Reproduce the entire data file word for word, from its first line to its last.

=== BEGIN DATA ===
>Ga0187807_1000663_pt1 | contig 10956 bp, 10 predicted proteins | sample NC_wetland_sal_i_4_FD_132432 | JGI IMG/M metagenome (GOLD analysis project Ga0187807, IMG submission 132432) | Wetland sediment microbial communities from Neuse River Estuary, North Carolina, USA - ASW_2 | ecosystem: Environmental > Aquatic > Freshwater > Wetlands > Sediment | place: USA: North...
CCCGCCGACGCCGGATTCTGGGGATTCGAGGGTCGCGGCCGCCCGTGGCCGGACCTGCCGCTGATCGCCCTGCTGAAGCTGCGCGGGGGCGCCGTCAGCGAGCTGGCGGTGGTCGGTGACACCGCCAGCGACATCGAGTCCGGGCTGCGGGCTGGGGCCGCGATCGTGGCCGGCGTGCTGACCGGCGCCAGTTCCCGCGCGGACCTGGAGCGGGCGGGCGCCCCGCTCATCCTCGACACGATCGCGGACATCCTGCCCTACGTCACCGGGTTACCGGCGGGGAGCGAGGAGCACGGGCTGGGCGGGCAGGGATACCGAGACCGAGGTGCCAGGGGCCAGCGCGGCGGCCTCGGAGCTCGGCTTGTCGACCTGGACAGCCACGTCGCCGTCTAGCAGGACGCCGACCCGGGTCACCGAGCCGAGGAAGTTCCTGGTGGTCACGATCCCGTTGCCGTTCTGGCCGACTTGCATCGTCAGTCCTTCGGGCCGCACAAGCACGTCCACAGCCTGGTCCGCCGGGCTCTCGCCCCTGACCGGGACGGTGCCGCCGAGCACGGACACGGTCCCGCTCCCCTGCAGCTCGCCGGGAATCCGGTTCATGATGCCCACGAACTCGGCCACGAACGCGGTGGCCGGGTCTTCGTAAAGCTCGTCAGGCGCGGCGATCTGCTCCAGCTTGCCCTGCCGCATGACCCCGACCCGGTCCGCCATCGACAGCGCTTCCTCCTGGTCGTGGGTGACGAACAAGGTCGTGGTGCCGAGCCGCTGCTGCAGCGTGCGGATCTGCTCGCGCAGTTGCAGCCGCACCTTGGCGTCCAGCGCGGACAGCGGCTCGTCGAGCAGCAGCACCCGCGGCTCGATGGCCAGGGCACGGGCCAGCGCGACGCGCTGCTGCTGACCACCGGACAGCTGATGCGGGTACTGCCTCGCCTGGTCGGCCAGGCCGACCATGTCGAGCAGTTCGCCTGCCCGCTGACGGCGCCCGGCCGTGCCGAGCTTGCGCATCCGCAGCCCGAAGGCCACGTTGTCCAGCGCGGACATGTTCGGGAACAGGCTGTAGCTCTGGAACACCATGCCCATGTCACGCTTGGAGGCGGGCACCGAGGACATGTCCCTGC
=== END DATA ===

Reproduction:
>Ga0187807_1000663_pt1 | contig 10956 bp, 10 predicted proteins | sample NC_wetland_sal_i_4_FD_132432 | JGI IMG/M metagenome (GOLD analysis project Ga0187807, IMG submission 132432) | Wetland sediment microbial communities from Neuse River Estuary, North Carolina, USA - ASW_2 | ecosystem: Environmental > Aquatic > Freshwater > Wetlands > Sediment | place: USA: North...
CCCGCCGACGCCGGATTCTGGGGATTCGAGGGTCGCGGCCGCCCGTGGCCGGACCTGCCGCTGATCGCCCTGCTGAAGCTGCGCGGGGGCGCCGTCAGCGAGCTGGCGGTGGTCGGTGACACCGCCAGCGACATCGAGTCCGGGCTGCGGGCTGGGGCCGCGATCGTGGCCGGCGTGCTGACCGGCGCCAGTTCCCGCGCGGACCTGGAGCGGGCGGGCGCCCCGCTCATCCTCGACACGATCGCGGACATCCTGCCCTACGTCACCGGGTTACCGGCGGGGAGCGAGGAGCACGGGCTGGGCGGGCAGGGATACCGAGACCGAGGTGCCAGGGGCCAGCGCGGCGGCCTCGGAGCTCGGCTTGTCGACCTGGACAGCCACGTCGCCGTCTAGCAGGACGCCGACCCGGGTCACCGAGCCGAGGAAGTTCCTGGTGGTCACGATCCCGTTGCCGTTCTGGCCGACTTGCATCGTCAGTCCTTCGGGCCGCACAAGCACGTCCACAGCCTGGTCCGCCGGGCTCTCGCCCCTGACCGGGACGGTGCCGCCGAGCACGGACACGGTCCCGCTCCCCTGCAGCTCGCCGGGAATCCGGTTCATGATGCCCACGAACTCGGCCACGAACGCGGTGGCCGGGTCTTCGTAAAGCTCGTCAGGCGCGGCGATCTGCTCCAGCTTGCCCTGCCGCATGACCCCGACCCGGTCCGCCATCGACAGCGCTTCCTCCTGGTCGTGGGTGACGAACAAGGTCGTGGTGCCGAGCCGCTGCTGCAGCGTGCGGATCTGCTCGCGCAGTTGCAGCCGCACCTTGGCGTCCAGCGCGGACAGCGGCTCGTCGAGCAGCAGCACCCGCGGCTCGATGGCCAGGGCACGGGCCAGCGCGACGCGCTGCTGCTGACCACCGGACAGCTGATGCGGGTACTGCCTCGCCTGGTCGGCCAGGCCGACCATGTCGAGCAGTTCGCCTGCCCGCTGACGGCGCCCGGCCGTGCCGAGCTTGCGCATCCGCAGCCCGAAGGCCACGTTGTCCAGCGCGGACATGTTCGGGAACAGGCTGTAGCTCTGGAACACCATGCCCATGTCACGCTTGGAGGCGGGCACCGAGGACATGTCCCTGC